# Some people use a different file for functions
# if [ -f "${HOME}/.bash_functions" ]; then
#   source "${HOME}/.bash_functions"
# fi
#
# Some example functions:
#
# a) function settitle
# settitle () 
# { 
#   echo -ne "\e]2;$@\a\e]1;$@\a"; 
# }
# 
# b) function cd_func
# This function defines a 'cd' replacement function capable of keeping, 
# displaying and accessing history of visited directories, up to 10 entries.
# To use it, uncomment it, source this file and try 'cd --'.
# acd_func 1.0.5, 10-nov-2004
# Petar Marinov, http:/geocities.com/h2428, this is public domain
# cd_func ()
# {
#   local x2 the_new_dir adir index
#   local -i cnt
# 
#   if [[ $1 ==  "--" ]]; then
#     dirs -v
#     return 0
#   fi
# 
#   the_new_dir=$1
#   [[ -z $1 ]] && the_new_dir=$HOME
# 
#   if [[ ${the_new_dir:0:1} == '-' ]]; then
#     #
#     # Extract dir N from dirs
#     index=${the_new_dir:1}
#     [[ -z $index ]] && index=1
#     adir=$(dirs +$index)
#     [[ -z $adir ]] && return 1
#     the_new_dir=$adir
#   fi
# 
#   #
#   # '~' has to be substituted by ${HOME}
#   [[ ${the_new_dir:0:1} == '~' ]] && the_new_dir="${HOME}${the_new_dir:1}"
# 
#   #
#   # Now change to the new dir and add to the top of the stack
#   pushd "${the_new_dir}" > /dev/null
#   [[ $? -ne 0 ]] && return 1
#   the_new_dir=$(pwd)
# 
#   #
#   # Trim down everything beyond 11th entry
#   popd -n +11 2>/dev/null 1>/dev/null
# 
#   #
#   # Remove any other occurence of this dir, skipping the top of the stack
#   for ((cnt=1; cnt <= 10; cnt++)); do
#     x2=$(dirs +${cnt} 2>/dev/null)
#     [[ $? -ne 0 ]] && return 0
#     [[ ${x2:0:1} == '~' ]] && x2="${HOME}${x2:1}"
#     if [[ "${x2}" == "${the_new_dir}" ]]; then
#       popd -n +$cnt 2>/dev/null 1>/dev/null
#       cnt=cnt-1
#     fi
#   done
# 
#   return 0
# }
# 
# alias cd=cd_func

#make a directory and cd into it
mkcd() {
    if [ $# != 1 ]; then
        echo "Usage: mkcd <dir>"
    else
        mkdir -p $1 && cd $1
    fi
}

#create a symlink (aka shortcut)
symlink() {
    if [ $# != 1 ]; then
        echo "Usage: symlink <target_path> [link_path]"
    else
        ln -s $1 $2
    fi
}

#how many directories to cd .. through (ie up 4 moves up 4 directories)
up(){
  local d=""
  limit=$1
  for ((i=1 ; i <= limit ; i++))
    do
      d=$d/..
    done
  d=$(echo $d | sed 's/^\///')
  if [ -z "$d" ]; then
    d=..
  fi
  cd $d
}

#extract an archive
extract () {
   if [ -f $1 ] ; then
       case $1 in
           *.tar.bz2)   tar xvjf $1    ;;
           *.tar.gz)    tar xvzf $1    ;;
           *.bz2)       bunzip2 $1     ;;
           *.rar)       unrar x $1       ;;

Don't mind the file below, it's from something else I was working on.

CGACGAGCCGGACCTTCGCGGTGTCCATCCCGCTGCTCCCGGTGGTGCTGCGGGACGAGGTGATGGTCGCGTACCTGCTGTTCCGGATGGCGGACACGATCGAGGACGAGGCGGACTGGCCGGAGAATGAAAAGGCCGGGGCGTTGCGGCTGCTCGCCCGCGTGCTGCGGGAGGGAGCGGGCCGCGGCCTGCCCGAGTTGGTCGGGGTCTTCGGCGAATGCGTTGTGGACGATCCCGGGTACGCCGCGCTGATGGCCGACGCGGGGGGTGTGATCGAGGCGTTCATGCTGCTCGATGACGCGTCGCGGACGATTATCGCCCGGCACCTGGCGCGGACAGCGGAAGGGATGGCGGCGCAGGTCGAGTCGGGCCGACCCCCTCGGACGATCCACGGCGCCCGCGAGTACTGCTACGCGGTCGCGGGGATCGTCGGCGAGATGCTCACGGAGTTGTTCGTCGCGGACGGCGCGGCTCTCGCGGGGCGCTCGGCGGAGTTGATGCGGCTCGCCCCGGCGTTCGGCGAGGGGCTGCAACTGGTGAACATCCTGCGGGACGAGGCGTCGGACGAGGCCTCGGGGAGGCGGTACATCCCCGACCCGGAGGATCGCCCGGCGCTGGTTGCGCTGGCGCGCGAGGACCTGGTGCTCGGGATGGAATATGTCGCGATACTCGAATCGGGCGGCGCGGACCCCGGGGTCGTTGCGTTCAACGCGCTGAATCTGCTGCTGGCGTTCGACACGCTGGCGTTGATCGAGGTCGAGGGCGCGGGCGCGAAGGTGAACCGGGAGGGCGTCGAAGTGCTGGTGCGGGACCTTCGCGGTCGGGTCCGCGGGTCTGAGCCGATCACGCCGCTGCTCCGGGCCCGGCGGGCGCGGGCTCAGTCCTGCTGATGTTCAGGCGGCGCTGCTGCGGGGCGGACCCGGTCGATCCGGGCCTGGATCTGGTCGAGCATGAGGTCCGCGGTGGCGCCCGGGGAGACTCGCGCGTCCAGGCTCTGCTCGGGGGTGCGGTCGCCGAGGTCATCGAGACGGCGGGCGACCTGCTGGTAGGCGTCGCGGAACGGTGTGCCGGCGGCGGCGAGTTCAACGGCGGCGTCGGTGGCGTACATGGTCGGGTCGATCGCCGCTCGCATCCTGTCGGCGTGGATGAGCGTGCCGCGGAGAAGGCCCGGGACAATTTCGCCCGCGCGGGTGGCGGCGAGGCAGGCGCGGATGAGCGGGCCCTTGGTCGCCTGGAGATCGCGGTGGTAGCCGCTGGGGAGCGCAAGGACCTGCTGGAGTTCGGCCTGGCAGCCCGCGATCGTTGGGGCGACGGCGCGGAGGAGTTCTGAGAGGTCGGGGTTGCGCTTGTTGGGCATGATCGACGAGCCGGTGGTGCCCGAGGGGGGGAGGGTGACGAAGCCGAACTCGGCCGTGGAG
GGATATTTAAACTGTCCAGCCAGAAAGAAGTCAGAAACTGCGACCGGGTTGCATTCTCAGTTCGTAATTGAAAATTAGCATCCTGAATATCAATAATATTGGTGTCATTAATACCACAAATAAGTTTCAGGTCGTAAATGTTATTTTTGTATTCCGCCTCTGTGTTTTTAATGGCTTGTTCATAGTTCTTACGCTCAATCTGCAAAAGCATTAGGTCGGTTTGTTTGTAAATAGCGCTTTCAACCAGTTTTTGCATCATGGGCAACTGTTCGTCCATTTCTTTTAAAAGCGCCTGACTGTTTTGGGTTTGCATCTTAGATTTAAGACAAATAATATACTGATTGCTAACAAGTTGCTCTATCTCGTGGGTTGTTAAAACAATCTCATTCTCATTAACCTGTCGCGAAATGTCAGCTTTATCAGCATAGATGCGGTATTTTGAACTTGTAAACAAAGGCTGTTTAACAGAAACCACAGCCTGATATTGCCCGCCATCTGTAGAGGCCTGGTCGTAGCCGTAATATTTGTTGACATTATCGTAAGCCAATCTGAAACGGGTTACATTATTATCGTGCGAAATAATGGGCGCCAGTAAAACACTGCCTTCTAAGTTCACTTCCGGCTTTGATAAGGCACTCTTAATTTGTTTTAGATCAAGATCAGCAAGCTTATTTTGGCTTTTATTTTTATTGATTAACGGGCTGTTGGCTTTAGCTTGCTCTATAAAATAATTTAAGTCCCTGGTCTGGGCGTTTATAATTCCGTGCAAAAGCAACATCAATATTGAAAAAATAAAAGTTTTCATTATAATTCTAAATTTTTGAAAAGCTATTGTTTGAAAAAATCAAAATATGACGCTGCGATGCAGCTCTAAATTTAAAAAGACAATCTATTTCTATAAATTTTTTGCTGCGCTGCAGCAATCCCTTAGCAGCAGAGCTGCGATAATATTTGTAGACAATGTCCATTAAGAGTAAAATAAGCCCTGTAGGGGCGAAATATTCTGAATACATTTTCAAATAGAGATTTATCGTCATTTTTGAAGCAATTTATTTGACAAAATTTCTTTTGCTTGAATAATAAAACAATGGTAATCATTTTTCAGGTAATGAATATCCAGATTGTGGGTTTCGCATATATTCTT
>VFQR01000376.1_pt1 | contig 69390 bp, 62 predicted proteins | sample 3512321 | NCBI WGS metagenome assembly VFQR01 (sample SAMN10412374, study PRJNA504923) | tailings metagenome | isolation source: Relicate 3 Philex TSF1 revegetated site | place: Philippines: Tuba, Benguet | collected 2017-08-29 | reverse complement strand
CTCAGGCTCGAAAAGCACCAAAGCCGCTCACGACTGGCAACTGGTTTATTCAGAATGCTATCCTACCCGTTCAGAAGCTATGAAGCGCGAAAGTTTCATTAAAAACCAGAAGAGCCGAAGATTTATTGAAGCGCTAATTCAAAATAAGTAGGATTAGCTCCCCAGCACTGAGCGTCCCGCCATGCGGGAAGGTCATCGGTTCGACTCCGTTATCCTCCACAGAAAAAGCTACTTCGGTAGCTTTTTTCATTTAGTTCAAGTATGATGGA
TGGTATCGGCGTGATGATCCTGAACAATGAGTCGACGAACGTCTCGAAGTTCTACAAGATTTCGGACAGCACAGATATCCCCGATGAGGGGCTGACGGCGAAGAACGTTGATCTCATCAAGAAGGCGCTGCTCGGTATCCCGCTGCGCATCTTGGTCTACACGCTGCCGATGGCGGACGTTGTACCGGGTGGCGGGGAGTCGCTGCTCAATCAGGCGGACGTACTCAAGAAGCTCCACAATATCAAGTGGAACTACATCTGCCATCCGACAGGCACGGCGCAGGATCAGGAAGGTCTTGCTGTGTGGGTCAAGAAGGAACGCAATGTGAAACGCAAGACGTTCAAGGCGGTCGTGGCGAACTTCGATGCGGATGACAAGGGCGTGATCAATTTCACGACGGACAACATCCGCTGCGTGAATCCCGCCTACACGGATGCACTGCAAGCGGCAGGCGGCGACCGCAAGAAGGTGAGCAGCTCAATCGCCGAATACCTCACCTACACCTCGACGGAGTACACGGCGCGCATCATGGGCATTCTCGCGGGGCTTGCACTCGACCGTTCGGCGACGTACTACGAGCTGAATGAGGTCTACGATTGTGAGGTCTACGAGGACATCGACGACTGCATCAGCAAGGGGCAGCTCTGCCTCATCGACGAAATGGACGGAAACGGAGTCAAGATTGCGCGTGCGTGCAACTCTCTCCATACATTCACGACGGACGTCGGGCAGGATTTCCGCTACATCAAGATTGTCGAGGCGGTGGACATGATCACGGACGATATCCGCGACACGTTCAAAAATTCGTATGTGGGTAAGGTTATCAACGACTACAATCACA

*.gz)        gunzip $1      ;;
           *.tar)       tar xvf $1     ;;
           *.tbz2)      tar xvjf $1    ;;
           *.tgz)       tar xvzf $1    ;;
           *.zip)       unzip $1       ;;
           *.Z)         uncompress $1  ;;
           *.7z)        7z x $1        ;;
           *)           echo "don't know how to extract '$1'..." ;;
       esac
   else
       echo "'$1' is not a valid file!"
   fi
 }

#move up directories with periods
alias ..="cd .."
alias ...="cd ../.."
alias ....="cd ../../.."
alias .....="cd ../../../.."

#set command line to colored format user@host:~working/directory $
RESET="\[17\]"
NORMAL="\[33[0m\]"
RED="\[33[31;1m\]"
GREEN="\[33[32;1m\]"
YELLOW="\[33[33;1m\]"
BLUE="\[33[34;1m\]"
MAGENTA="\[33[35;1m\]"
CYAN="\[33[36;1m\]"
WHITE="\[33[37;1m\]"
PS1="${RESET}${RED}\u@${YELLOW}\h${WHITE}:${GREEN}\w ${CYAN}\$${NORMAL} "

#figure out which git branch we're currently on
branch_name=$(git symbolic-ref -q HEAD)
branch_name=${branch_name##refs/heads/}
branch_name=${branch_name:-HEAD}
#shorten git commands
alias gs='git status'
alias gc='git commit'
alias ga='git add'
alias gd='git diff'
alias gb='git branch'
alias gl='git log'
alias gsb='git show-branch'
alias gco='git checkout'
alias gg='git grep'
alias gk='gitk --all'
alias gr='git rebase'
alias gri='git rebase --interactive'
alias gcp='git cherry-pick'
alias grm='git rm'
alias gp='git push'
alias gf='git fetch'
alias gm='git merge'

#switch to the master branch
alias gcom='gco master'

#checkout master branch, pull in changes and then checkout your current branch and merge in those changes
alias gmm='gcom && gp && gco ${branch_name} && gm origin master'
#shows "git diff" across any project in any subdirectory
alias git-differ='for g in $(find . -name ".git"); do g=${g%%.git};printf "$g\t\t\t";pu $g >/dev/null && git diff |wc -l; p >/dev/null; done'

#does git house keeping across any project in any subdirectory
alias git-housekeep='for g in $(find . -name ".git"); do g=${g%%.git};echo $g;pu $g && git repack && git gc --auto && p;done'

# clear the cygwin console
alias clear='printf "33c"'

Angular UI Tutorial: TinyMCE Directive

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This is a really useful plunker that allows you to integrate tinyMCE into your angular projects as a directive. You can apply the WYSIWYG to multiple textareas on a page or in angular UI tabs too. This isn’t my plunker but it’s still a super useful one. Enjoy!